ASMOSUS: Building student nurses’ skills in ASsessing cardiovascular risk, MOtivating change, and SUStaining a healthier lifestyle in themselves and others

The study described in this blog is funded by the Burdett Trust for Nursing.

Nurses are well placed to identify cardiovascular disease (CVD) risk and to support people in making healthier lifestyle choices to reduce the risk of developing CVD. Despite this, nurses often have high levels of overweight and obesity, smoking, alcohol consumption, and low levels of physical activity.

We worked with first year nursing students at Edinburgh Napier University and Queens’ University Belfast to develop an interactive online application (app). This educational app aimed to improve nursing students’ confidence and ability to assess cardiovascular risk, and to support patients and themselves to make healthier lifestyle choices. We wanted to understand whether the app helped students to become more confident to talk to patients about their lifestyle.

Interactive app content included the use of risk assessment tools, quizzes and decision making based on patient stories within the app.

AMOSUS app user screen

The app has been included in a first-year undergraduate nursing module at both universities. So far, students have completed surveys before and after using the app to gain understanding of whether it made a difference to their confidence and ability to talk to patients about their lifestyle. The final part of the study will invite students to take part in focus groups to explore their experiences of using the app. We expect to present the results of this study later in 2024.

If you would like to read more about the project and study team, follow the link here.

Blog contributed by Dr Bruce Forrest, Lecturer in Nursing, School of Health and Social Care, Edinburgh Napier University.

Meet Ali, the avatar nurse who wants to help people to manage their atrial fibrillation

By Dr Coral Hanson, Senior Research Fellow, Edinburgh Napier University

Atrial fibrillation is a common abnormal heart rhythm that affects more than 2 million people in the UK. People with atrial fibrillation are more likely to have a stroke and these strokes are more likely to be severely disabling than strokes of other causes. A medication that prevents blood clots from forming (an oral anticoagulant), reduces this risk by two-thirds. However, 75% of people with atrial fibrillation do not take their medication as recommended either because they do not understand or believe in their medications, or forget.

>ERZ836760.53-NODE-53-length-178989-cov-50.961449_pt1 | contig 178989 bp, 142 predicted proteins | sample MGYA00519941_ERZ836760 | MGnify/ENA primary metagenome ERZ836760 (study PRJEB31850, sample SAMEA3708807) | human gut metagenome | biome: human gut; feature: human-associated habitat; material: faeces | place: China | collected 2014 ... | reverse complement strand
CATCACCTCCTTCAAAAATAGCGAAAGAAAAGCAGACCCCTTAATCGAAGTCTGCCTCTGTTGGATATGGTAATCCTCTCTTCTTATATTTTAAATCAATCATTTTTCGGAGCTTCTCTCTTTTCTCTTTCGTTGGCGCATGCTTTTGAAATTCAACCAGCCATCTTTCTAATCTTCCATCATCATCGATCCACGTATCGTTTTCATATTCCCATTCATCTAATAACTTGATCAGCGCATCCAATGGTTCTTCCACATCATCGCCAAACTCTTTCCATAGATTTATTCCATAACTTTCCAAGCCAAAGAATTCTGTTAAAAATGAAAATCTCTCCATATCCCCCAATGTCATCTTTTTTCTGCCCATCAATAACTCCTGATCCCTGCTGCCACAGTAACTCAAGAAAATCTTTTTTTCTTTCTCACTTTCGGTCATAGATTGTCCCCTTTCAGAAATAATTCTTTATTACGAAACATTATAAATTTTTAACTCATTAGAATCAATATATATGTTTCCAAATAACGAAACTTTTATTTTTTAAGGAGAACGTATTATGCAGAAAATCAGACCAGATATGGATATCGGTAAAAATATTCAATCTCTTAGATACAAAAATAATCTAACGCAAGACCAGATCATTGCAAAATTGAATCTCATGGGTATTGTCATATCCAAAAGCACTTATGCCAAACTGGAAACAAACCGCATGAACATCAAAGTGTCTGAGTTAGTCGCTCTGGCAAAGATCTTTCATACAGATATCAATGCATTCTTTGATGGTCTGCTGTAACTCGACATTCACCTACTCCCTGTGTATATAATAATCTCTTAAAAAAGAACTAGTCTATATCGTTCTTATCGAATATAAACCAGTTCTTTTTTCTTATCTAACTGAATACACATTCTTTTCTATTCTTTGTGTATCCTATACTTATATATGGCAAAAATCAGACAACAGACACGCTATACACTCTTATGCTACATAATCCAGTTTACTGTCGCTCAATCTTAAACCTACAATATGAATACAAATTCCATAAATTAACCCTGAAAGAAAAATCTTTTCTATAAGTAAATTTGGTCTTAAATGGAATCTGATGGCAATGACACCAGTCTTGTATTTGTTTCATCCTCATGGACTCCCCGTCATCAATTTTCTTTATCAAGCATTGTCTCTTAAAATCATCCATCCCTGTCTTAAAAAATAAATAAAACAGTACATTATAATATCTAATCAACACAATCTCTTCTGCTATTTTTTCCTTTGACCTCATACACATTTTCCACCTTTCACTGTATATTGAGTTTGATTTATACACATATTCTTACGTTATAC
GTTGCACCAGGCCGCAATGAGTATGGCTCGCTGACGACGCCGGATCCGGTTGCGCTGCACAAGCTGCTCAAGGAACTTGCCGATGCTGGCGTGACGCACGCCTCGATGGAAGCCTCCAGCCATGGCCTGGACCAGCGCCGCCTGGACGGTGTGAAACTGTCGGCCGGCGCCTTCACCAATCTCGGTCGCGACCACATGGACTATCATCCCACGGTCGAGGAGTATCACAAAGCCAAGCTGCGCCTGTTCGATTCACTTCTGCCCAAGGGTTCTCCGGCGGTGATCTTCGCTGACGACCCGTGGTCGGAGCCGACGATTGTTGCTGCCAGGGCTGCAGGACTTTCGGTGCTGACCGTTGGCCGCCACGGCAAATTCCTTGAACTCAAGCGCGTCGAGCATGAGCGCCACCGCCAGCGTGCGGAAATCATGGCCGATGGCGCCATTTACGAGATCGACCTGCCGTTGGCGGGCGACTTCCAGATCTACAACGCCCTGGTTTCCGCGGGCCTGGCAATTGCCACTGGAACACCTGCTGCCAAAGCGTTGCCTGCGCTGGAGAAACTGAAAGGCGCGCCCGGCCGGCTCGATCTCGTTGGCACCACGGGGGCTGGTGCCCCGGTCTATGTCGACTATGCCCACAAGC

We wanted to develop a digital solution to help people to remember to take their medication. At the start of the project, we talked to people who had atrial fibrillation and asked them what they thought should be included in a mobile app. They told us that they wanted to know more about their medication, get reminders to take it, and be able to record what they had taken. They also wanted easy to understand information about their condition and know when to seek medical help for symptoms.

The team at the Centre for Cardiovascular Health, colleagues at Flinders University in Adelaide in Australia, and a technology company called Monkey Stack developed a mobile health app called My AF Nurse: available at Google Play: My AF Nurse or  Apple: My AF Nurse.

Developing the app

First, we developed a storyboard that contained everything that would be in the app, and a script. We recruited one of our Scottish nurse colleagues to be the ‘voice’ of the app and students from the School of Arts and Creative Industries filmed her reading the script. The avatar’s facial expressions are based on the expressions of our ‘real Ali’.

Monkey Stack used the film and audio recorded by our students to create the finished app.

The My AF Nurse app

Ali, the avatar atrial fibrillation nurse is available 24 hours a day, seven days a week to help people to manage their atrial fibrillation. The app is jam packed full of information. We talked to cardiologists, doctors, other nurses, and patients to make sure we covered all the important stuff. Information is broken down into bite size chunks, so that users can listen in their own time, as many times as they want.  There is a medication tracker to help users to remember to take their medication at the right time, every time.

Testing the My AF Nurse app

Now that we have created the app, we are testing whether we can recruit patients to use it via their GP surgery or cardiology clinic. We are exploring how they use the app and trying to understand the best way to measure whether users take their medication. More information about this study can be found at:

Find out more about our research linked to Atrial Fibrulation